In 2017, authorities killed more than 17,000 stray dogs following multiple complaints of dog "disturbances" and "biting" in Beni Sueif, south of Cairo, according to an August report by the governorate's veterinary directorate. The Red Sea governor even offered a 100 Egyptian pounds ($5.58) award to those who capture and hand over at least five strays. Animal rights defenders also accuse the government of killing dogs using a drug, known as "strychnine", a chemical substance listed as "unacceptable on animal welfare grounds" for euthanasia by the World Organisation for Animal Health. But Abdel-Dayem denied that the government imported banned substances. "Is it logical that we (the ministry) allow internationally prohibited substances to enter the country?" he told AFP when asked about the strychnine claim.
- 'Shelter of Hope' - Animal rights advocates have sought to offer solutions, actively removing dogs from the streets and giving them homes. Ahmed al-Shorbagi, 35, opened two dog shelters in a desert area west of Cairo, near the famed Giza pyramids. The buildings with sheer concrete walls have kept more than 250 dogs safe for the past three years. Shorbagi contributes 40 percent to the funding of the shelters while the rest comes from donations. "At first I followed the animal rescue pages on Facebook," Shorbagi told AFP, rubbing one dog's belly as she wagged her tail in joy. "I saved a dog that I called 'Hope' and when I opened the shelter, I named it after her."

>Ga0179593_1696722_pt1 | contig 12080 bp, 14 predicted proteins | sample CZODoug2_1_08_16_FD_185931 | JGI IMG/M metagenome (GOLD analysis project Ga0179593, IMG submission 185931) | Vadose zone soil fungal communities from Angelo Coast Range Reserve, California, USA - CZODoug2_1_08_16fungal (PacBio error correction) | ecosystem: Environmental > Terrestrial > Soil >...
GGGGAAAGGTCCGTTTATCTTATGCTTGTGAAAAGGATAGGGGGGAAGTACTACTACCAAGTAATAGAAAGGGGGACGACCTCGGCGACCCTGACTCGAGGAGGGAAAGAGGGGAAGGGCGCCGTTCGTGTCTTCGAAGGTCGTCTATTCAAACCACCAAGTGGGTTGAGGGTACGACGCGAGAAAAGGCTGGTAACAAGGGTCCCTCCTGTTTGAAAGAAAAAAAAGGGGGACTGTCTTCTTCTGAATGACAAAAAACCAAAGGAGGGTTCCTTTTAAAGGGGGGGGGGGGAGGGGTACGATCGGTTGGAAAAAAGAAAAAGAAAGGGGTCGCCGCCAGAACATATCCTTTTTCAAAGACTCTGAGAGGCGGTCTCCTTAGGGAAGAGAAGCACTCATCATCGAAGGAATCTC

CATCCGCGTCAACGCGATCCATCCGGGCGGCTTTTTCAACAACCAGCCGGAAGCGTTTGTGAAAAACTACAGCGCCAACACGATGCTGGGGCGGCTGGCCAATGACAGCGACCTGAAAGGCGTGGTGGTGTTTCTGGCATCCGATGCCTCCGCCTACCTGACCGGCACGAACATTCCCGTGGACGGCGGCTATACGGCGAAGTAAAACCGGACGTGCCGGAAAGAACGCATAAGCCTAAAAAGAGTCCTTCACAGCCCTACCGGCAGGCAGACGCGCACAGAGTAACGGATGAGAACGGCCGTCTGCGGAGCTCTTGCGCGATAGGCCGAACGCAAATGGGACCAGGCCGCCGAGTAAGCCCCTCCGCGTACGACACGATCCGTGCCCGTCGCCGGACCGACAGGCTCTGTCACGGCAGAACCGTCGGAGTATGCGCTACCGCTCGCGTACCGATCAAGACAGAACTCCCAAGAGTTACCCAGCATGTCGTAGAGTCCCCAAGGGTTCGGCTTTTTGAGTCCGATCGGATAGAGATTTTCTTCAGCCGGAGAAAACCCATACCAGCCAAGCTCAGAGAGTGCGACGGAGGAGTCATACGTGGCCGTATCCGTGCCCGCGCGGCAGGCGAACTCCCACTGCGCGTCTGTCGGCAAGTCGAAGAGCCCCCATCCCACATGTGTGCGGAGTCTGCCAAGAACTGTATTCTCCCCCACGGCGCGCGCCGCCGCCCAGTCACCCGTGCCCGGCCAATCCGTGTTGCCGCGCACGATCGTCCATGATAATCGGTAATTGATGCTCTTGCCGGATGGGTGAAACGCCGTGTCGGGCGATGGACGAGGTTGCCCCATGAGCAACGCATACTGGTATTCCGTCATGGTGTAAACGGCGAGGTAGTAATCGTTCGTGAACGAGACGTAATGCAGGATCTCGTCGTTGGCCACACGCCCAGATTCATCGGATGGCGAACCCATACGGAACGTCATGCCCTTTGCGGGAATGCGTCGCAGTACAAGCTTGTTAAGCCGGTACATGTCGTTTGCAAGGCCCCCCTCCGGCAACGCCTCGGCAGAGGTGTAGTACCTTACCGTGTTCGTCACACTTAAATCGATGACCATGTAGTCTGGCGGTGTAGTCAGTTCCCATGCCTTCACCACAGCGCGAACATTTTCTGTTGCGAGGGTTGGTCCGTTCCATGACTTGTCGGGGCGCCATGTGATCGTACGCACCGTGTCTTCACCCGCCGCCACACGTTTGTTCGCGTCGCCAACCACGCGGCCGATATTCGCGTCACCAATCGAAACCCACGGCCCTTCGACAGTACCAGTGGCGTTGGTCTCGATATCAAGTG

Shorbagi believes the solution lies in dog sterilisation programmes, providing rabies vaccinations and removing the garbage. "Instead of the government paying millions of dollars to import poison, it should consider sterilisation," he said. "We, as associations, proposed to the ministry of agriculture to solve the problem but it refused." The ministry's spokesman denied however refusing to cooperate with private entities and hailed their work to help resolve the crisis.
Date: Sat, 29 Dec 2018 20:35:18 +0100 By Menna Zaki
Giza, Egypt, Dec 29, 2018 (AFP) - Crowds of tourists stared in awe at the towering pyramids of Giza near Cairo Saturday undaunted by a nearby bomb attack a day earlier that killed holidaymakers from Vietnam. A roadside bombing claimed the lives of three tourists and their Egyptian guide Friday when it ripped through the bus they were on as it travelled near the world-famous attraction.
The attack comes as Egypt's vital tourism sector has begun to recover after years of instability and jihadist violence that scared visitors away. "I think terrorism can strike anywhere in the world," Somand Yang from South Korea told AFP. "You have to be careful but it is also like luck." Security forces guarded the entrance to the sprawling site and Yang, 32, said she had no qualms about visiting. "Lightning never strikes twice in the same place. So I figured it will be even safer today," she said.